Abigail Blair is pre-k through 5th-grade general music teacher in the Chicago suburbs. She has a bachelor’s degree from Augustana College and a master’s degree from Boston University. Abigail has created several games that help empower her music students.
Prior to creating the games, Abigail felt her student couldn’t talk about music, despite what she was teaching them. She found students saying things like “that’s weird” or “I don’t like it,” instead of using music vocabulary. She wanted her students to talk about music intelligently, and be able to articulate what they love and don’t love about a piece of music. Abigail wanted students to understand music from other cultures and appreciate it.
The first game Abigail created was called Jazz Idol. This game gave students the opportunity to listen to and learn about various jazz artists. Jazz Idol follows the format of American Idol. The students are the judges and they “audition” musicians. Students vote for the musicians and determine who advances to the next round. First the students listen to the artist, then learn facts about their lives. For musicians who make it to the next round, students will watch videos of their performances and read children’s books about them. Abigail has found the students connect with the musicians this way, and want to learn more about them even outside of class time.
Abigail has expanded Jazz Idol into several other genres. In the game Dead or Alive: The Composer Challenge, students learn about both dead and living composers. The students listen to music by the composers, get to know more about their lives, and vote for their favorite dead composer and favorite living composer.
In World’s Got Talent, similar to America’s Got Talent, the students “travel the world” to find music from each continent. Another game, Battle of the Bands, has students learning about rock-and-roll music. They study rock anthems, ballades, and rock style.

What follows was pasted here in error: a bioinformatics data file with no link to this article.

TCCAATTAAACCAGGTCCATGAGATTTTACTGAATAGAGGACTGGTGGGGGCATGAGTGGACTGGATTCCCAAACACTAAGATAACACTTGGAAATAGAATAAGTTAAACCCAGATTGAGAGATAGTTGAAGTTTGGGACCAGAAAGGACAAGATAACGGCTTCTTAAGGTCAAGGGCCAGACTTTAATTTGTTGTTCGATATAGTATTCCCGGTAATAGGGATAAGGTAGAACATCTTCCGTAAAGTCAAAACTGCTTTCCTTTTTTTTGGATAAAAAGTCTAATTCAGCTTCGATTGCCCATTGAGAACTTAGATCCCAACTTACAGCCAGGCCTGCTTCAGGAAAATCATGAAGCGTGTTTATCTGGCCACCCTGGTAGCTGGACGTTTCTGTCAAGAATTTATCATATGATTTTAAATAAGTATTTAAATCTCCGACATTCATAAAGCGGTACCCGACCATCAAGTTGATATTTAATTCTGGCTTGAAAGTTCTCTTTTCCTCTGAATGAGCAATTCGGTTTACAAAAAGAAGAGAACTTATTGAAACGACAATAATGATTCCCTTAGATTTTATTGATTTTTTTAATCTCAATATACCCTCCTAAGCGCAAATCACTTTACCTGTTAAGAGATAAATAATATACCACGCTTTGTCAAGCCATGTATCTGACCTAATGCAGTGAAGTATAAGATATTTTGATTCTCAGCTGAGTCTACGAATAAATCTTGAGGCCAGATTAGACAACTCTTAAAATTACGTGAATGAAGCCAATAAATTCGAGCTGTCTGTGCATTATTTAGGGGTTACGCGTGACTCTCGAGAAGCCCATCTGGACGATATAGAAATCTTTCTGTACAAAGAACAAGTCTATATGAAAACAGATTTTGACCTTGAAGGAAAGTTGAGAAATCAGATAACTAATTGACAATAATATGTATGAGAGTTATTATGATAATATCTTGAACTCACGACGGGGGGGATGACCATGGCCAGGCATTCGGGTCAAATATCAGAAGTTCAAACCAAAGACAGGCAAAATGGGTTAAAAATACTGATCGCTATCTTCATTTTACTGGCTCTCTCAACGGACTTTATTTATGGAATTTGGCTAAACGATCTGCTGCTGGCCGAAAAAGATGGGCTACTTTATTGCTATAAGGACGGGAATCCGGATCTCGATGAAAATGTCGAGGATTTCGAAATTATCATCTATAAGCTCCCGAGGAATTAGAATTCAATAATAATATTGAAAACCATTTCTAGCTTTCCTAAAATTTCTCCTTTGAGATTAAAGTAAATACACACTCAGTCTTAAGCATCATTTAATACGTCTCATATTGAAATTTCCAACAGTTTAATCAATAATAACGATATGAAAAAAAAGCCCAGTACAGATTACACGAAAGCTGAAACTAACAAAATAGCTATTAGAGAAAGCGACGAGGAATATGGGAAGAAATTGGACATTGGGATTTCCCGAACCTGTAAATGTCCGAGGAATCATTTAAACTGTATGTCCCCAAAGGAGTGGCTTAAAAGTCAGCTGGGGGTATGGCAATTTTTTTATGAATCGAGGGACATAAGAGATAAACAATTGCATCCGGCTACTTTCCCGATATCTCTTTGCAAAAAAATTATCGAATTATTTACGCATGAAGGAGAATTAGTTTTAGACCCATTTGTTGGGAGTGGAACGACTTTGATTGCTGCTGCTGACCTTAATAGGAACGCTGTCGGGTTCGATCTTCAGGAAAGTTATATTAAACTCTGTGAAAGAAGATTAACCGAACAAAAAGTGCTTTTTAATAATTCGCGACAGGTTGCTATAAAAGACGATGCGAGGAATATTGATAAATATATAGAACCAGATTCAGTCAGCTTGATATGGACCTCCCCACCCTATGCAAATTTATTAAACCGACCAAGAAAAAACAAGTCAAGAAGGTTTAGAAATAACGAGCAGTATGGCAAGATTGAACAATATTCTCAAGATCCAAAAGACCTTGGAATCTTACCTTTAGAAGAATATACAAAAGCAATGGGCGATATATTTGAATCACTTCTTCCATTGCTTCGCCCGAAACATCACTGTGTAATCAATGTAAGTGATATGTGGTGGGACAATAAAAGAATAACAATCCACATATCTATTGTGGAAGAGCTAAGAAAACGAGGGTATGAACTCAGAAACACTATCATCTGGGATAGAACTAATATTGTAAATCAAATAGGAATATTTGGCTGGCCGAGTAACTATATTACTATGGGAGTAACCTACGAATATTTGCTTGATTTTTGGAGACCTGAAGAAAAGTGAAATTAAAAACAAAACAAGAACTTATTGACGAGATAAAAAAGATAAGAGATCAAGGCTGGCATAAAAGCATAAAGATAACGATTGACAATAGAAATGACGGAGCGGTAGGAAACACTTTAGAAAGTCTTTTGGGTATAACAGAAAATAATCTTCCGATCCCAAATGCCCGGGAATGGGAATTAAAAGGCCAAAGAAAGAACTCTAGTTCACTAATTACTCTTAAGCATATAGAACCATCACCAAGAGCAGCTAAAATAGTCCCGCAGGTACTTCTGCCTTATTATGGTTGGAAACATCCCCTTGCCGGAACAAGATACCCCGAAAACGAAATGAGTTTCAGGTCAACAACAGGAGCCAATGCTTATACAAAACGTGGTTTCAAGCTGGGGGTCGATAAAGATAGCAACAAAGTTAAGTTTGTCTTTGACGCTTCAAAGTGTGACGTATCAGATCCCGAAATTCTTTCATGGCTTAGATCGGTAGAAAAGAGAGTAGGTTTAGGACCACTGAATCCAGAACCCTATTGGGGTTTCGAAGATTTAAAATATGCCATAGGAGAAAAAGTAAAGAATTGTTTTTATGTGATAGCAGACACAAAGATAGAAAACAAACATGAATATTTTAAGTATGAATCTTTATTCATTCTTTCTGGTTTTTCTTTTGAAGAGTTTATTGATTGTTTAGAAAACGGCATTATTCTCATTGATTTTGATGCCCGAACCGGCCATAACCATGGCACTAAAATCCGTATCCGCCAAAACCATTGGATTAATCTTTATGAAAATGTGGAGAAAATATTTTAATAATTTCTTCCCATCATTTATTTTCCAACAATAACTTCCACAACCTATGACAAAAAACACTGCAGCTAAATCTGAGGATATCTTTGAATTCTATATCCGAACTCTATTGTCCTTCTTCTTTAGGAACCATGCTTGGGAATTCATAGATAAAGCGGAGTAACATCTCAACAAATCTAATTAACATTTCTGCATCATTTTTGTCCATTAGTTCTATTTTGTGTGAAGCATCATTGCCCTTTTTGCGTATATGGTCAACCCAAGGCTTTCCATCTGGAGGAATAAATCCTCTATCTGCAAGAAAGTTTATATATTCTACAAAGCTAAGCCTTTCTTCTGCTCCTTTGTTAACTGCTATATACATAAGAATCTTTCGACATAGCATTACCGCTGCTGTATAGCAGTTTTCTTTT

The Joey Awards combines musical theater and STEAM. The students are part of the “academy;” they are the judges who must think critically to understand things like costume design and lighting. After learning more about each topic and studying the masters, students have an award show, like the Tony’s or the Master’s.
Abigail’s newest game is called Instrument Family Feud. All questions have to do with instrument classifications, how they are made, what sounds they make, and things like that.
Throughout all her games, Abigail does not worry about points earned or which musician “wins” the game. She is happy the students have to think and discuss throughout each step of the process. As a result, her students now can talk about music. Since students are the “judges,” they can create criteria to evaluate music, which is one of the National Standards! Students have conversations with their peers about the music they listen to, thinking critically about the intent behind the music and discussing why it’s important.
“They’re able to talk with each other about what matters when you’re listening to music…it’s thinking critically, what is the intent behind the music?”
If teachers want to get started creating games like this for her students, Abigail suggests first choosing the genre or musical topic students will talk about and connect with. Then find a “hook” to use throughout the game. Abigail often uses a short video, sound, or image that indicates to students it’s time to start the game. When determining the structure, Abigail suggests borrowing from other well-known games and looking at what game shows or reality shows are currently popular. There is no reason to create a new game structure from scratch. Finally, make sure there is an element of discovery within the game. The students shouldn’t be told all the information, instead they should discover it the entire time. Abigail also mentions that students are always the judges in her games, so they aren’t playing against their classmates. She does not want there to be elements of competition in these games, instead students are united in what they do.
Check out the full interview here: Empowering Students With Games